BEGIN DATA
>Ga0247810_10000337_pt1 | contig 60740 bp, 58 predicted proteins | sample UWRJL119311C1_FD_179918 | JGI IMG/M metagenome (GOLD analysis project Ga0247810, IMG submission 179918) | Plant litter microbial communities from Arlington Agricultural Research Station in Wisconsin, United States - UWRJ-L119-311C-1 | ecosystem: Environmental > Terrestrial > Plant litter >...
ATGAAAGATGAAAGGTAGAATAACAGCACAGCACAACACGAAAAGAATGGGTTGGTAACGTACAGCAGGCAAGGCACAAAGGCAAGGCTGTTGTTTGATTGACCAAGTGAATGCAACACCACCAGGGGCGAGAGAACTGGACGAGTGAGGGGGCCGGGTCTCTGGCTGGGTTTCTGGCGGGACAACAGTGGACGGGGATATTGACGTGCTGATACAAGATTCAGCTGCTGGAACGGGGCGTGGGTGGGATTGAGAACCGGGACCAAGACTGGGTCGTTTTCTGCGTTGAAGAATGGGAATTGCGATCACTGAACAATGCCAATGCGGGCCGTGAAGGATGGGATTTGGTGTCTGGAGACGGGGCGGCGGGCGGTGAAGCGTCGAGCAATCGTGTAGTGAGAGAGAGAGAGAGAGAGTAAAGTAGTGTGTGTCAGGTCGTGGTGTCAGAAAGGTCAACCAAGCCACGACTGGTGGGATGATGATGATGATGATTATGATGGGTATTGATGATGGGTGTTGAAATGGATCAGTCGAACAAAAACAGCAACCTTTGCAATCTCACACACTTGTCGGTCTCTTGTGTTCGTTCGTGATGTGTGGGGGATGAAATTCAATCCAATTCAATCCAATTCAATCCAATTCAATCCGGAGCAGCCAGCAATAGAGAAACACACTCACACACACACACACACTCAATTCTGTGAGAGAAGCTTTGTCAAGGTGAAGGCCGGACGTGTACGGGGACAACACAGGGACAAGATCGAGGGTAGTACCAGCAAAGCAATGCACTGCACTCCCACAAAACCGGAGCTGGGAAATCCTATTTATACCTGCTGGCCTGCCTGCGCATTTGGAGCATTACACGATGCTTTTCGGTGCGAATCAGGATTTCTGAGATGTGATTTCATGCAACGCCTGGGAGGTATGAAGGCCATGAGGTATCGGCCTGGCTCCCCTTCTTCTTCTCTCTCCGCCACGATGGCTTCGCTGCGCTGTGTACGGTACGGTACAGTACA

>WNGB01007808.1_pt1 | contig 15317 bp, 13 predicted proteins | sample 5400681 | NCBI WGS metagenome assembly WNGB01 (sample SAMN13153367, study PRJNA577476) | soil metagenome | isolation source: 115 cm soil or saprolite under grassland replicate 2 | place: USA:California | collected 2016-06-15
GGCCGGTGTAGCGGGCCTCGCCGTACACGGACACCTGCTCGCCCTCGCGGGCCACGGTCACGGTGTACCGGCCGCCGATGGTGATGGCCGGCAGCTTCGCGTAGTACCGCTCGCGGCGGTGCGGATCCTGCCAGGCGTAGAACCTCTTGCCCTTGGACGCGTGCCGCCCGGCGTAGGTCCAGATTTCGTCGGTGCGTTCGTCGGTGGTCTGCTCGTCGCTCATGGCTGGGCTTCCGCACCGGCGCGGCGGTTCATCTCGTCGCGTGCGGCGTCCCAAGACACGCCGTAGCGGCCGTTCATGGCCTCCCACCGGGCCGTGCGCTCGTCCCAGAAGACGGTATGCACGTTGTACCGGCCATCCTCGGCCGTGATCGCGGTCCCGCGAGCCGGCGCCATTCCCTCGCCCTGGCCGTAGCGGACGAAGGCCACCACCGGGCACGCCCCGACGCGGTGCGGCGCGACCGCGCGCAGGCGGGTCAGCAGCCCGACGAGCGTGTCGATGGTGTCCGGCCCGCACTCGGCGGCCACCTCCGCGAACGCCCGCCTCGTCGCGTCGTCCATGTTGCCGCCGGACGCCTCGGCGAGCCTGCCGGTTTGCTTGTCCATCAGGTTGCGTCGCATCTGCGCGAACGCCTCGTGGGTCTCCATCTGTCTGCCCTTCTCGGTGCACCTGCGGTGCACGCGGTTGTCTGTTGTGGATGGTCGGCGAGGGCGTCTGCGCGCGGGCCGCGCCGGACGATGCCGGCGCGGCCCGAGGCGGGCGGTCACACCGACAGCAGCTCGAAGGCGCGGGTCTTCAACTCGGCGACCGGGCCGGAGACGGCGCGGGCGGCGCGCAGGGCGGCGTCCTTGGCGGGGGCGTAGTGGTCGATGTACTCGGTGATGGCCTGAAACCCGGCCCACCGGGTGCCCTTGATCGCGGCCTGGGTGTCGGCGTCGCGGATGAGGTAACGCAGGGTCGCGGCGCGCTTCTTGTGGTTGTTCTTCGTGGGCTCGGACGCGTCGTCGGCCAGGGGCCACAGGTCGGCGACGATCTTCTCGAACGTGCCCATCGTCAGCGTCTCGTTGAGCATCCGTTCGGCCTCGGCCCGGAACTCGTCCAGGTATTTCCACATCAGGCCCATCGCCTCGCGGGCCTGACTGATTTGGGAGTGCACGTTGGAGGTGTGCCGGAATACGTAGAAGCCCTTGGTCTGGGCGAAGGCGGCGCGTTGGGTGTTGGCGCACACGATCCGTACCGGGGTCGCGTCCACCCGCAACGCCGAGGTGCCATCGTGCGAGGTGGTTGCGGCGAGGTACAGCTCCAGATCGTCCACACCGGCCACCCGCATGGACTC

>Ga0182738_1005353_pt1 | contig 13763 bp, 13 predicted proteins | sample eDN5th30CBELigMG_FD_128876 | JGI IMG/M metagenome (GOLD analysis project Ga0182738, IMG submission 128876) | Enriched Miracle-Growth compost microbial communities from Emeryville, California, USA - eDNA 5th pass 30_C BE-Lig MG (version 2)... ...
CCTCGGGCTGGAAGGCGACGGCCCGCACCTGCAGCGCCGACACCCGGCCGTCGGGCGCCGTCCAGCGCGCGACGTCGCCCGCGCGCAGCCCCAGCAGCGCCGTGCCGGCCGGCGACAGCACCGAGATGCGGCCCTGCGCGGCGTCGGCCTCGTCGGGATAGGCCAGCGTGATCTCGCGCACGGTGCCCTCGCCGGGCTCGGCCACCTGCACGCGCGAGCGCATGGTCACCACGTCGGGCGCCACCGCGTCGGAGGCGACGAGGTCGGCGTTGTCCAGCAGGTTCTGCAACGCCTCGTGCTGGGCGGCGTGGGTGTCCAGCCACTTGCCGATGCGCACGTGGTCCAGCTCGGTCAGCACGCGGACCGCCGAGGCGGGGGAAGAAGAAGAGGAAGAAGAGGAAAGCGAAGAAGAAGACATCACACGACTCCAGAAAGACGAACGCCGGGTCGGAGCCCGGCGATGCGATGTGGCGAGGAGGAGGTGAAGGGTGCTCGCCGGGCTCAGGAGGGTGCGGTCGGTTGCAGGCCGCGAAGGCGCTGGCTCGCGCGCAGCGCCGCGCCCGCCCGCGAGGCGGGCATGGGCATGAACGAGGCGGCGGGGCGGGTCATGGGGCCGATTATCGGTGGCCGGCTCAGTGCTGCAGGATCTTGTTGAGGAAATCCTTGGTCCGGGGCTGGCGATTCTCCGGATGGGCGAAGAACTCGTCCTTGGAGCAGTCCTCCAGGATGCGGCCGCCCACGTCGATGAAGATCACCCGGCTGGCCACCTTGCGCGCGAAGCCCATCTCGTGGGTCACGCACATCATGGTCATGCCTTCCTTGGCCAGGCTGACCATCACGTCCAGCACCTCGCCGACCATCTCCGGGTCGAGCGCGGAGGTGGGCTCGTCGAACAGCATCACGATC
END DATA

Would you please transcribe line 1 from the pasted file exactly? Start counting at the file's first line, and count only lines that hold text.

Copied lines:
>Ga0247810_10000337_pt1 | contig 60740 bp, 58 predicted proteins | sample UWRJL119311C1_FD_179918 | JGI IMG/M metagenome (GOLD analysis project Ga0247810, IMG submission 179918) | Plant litter microbial communities from Arlington Agricultural Research Station in Wisconsin, United States - UWRJ-L119-311C-1 | ecosystem: Environmental > Terrestrial > Plant litter >...